Propaganda by any other name

Zimbabwe’s government is on a mission to tell the ‘true Zimbabwe story’, spending millions on publishing propaganda at a time when its failed economic policies have left the country reeling. In March it spent over a million US dollars on a 70-page sponsored supplement in _New African_ magazine in which it defended its violence against opposition leaders – attacks which had been roundly condemned by human rights organizations.

Two months later the Government poured yet more money into the _New African_, which produced a summer issue – flagged as a ‘Zimbabwe special’ – containing 79 sponsored pages and just 15 pages of ‘editorial’ in which the magazine’s editor interviewed Zimbabwean president Robert Mugabe and Tanzanian president Jakaya Mrisho. Copies were given away free in Zambia during the Southern Africa Development Community (SADC) summit in August. Said Zimbabwe’s deputy Information Minister Bright Matonga: ‘We don’t care how much it costs us… we are going to publish the Zimbabwe story in all languages necessary because people out there are interested in hearing the truth’.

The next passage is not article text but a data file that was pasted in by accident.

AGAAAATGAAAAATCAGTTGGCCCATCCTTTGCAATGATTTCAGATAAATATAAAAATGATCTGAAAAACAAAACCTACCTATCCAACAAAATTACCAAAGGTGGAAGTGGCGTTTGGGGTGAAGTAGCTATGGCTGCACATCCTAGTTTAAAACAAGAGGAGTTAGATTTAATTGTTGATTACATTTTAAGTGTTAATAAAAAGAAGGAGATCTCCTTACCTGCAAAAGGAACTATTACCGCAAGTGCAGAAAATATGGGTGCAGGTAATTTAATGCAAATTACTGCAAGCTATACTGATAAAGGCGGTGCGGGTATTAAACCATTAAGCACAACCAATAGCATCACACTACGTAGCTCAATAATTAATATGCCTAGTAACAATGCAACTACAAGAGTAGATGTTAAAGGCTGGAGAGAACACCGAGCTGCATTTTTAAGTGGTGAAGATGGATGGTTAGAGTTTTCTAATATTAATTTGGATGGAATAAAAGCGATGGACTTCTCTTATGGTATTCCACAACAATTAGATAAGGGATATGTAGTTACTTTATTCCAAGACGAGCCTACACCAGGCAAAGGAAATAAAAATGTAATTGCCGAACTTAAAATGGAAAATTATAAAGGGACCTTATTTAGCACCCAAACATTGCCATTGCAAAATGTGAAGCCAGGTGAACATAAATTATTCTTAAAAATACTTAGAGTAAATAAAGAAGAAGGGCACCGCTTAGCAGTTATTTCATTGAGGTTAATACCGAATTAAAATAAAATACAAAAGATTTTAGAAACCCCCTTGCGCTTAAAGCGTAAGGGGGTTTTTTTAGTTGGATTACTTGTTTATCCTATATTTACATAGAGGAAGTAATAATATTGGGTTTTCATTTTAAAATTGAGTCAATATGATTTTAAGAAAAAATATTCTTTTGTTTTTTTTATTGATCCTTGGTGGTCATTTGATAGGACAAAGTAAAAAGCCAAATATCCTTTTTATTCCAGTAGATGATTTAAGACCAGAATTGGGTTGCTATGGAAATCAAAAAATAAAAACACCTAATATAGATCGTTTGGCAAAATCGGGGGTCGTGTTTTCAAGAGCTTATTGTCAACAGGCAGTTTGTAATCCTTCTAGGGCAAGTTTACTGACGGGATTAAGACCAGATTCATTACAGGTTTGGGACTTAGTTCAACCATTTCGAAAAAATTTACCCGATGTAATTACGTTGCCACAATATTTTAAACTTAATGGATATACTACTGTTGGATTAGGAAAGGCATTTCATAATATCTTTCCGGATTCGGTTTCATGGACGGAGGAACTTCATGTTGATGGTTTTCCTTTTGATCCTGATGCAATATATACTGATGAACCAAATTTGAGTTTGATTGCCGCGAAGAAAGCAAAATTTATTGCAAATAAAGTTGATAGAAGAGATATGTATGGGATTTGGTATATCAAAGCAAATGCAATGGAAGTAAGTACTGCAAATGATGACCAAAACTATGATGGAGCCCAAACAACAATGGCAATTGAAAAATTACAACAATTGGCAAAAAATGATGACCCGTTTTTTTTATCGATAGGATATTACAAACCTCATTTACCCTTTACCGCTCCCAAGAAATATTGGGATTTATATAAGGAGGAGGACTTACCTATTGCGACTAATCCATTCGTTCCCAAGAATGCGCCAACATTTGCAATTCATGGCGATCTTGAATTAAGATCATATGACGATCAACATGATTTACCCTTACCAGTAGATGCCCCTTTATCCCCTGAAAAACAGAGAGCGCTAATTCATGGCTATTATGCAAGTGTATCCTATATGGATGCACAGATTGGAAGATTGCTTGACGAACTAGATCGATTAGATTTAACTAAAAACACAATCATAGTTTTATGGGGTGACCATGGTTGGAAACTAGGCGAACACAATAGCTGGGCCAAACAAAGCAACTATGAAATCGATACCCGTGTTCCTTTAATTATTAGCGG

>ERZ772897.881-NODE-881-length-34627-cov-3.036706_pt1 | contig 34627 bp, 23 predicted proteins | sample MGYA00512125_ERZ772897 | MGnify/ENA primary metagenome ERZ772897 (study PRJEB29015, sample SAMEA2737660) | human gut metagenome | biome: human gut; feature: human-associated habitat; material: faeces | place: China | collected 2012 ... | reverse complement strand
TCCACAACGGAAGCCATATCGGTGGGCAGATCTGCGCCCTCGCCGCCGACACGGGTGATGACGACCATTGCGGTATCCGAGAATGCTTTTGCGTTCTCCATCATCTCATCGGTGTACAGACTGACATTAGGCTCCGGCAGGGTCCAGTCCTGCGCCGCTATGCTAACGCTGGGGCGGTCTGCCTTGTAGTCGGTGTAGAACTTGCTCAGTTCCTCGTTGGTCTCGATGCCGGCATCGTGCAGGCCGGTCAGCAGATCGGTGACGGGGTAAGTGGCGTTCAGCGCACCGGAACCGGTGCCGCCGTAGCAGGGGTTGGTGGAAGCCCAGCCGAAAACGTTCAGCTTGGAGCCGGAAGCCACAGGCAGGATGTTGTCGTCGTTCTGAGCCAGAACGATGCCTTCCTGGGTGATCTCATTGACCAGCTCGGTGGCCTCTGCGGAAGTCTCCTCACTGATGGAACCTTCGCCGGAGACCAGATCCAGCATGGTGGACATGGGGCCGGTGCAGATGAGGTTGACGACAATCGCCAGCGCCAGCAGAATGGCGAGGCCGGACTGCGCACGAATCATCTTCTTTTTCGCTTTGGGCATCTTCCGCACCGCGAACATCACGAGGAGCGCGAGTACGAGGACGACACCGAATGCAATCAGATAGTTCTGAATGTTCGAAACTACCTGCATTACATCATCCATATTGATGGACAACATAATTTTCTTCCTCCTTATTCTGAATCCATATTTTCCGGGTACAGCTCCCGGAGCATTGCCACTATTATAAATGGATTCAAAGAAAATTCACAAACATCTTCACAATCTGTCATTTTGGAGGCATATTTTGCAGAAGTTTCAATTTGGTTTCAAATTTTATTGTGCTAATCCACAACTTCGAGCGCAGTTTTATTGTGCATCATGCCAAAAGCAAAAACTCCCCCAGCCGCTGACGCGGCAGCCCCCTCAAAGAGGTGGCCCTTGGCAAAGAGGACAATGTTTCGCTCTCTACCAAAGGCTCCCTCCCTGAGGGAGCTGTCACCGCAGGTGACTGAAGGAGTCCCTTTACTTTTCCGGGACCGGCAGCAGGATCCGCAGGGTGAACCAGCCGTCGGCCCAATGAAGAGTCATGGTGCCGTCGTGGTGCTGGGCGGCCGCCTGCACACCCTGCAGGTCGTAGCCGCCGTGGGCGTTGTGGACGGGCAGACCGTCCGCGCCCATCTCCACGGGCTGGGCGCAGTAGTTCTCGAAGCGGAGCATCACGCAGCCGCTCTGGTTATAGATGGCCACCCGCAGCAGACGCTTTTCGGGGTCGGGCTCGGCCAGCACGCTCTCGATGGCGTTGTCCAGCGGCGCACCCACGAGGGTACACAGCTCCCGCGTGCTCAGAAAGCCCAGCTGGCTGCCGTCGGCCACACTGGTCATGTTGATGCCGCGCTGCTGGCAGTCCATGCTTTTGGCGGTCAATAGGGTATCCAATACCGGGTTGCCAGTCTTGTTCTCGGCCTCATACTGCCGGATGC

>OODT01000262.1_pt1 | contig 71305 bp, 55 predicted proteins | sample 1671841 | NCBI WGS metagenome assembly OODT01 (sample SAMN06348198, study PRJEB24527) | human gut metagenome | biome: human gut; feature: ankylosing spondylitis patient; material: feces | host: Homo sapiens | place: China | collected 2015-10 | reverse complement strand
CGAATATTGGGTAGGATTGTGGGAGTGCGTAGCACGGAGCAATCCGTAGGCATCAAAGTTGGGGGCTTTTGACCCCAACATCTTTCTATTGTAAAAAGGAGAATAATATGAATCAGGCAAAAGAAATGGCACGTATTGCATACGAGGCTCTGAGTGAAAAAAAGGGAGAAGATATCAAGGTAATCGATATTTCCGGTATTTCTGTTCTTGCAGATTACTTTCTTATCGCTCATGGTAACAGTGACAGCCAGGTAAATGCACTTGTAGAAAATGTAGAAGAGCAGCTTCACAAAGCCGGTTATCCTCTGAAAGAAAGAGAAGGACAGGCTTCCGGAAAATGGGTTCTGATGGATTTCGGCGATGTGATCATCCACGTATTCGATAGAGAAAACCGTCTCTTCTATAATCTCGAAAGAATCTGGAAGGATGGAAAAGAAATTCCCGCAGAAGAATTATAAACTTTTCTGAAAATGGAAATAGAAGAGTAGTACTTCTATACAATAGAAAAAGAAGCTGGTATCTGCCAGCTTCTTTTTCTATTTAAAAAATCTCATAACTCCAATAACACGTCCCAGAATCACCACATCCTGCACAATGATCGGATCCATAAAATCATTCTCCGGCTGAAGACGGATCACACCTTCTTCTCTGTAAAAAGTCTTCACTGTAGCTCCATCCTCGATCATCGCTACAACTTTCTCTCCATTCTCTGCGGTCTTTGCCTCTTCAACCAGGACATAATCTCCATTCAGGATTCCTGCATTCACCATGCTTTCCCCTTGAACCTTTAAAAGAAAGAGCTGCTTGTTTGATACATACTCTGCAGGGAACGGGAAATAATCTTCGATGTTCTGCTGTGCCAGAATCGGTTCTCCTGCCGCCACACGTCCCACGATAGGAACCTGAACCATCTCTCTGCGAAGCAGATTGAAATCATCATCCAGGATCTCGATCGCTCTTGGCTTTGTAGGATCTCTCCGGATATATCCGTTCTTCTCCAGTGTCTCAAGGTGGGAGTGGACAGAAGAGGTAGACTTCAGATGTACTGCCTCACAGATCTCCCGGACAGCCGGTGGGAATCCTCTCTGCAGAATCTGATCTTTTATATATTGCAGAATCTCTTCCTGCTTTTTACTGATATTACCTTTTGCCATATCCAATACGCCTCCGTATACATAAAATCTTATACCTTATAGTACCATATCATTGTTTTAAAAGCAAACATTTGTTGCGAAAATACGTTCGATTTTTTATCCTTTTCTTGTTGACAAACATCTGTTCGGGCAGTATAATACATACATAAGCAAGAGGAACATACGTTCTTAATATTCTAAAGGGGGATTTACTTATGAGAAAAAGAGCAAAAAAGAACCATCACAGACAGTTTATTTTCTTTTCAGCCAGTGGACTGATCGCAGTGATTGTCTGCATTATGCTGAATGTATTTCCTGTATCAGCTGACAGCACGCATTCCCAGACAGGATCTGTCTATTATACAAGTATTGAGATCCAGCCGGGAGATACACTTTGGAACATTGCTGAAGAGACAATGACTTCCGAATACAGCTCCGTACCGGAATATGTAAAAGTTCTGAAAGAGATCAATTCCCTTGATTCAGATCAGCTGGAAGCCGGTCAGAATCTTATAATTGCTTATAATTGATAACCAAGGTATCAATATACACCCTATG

With Mugabe emerging victorious from the SADC summit, these are worrying times for those struggling against the country’s political repression and appalling human rights record. The willingness of _New African_ to become a mouthpiece for a repressive regime also raises questions about the integrity of this glossy monthly’s contribution to an African media struggling to find a voice independent of those in power.

New Internationalist issue 406 magazine cover This article is from the November 2007 issue of New Internationalist.
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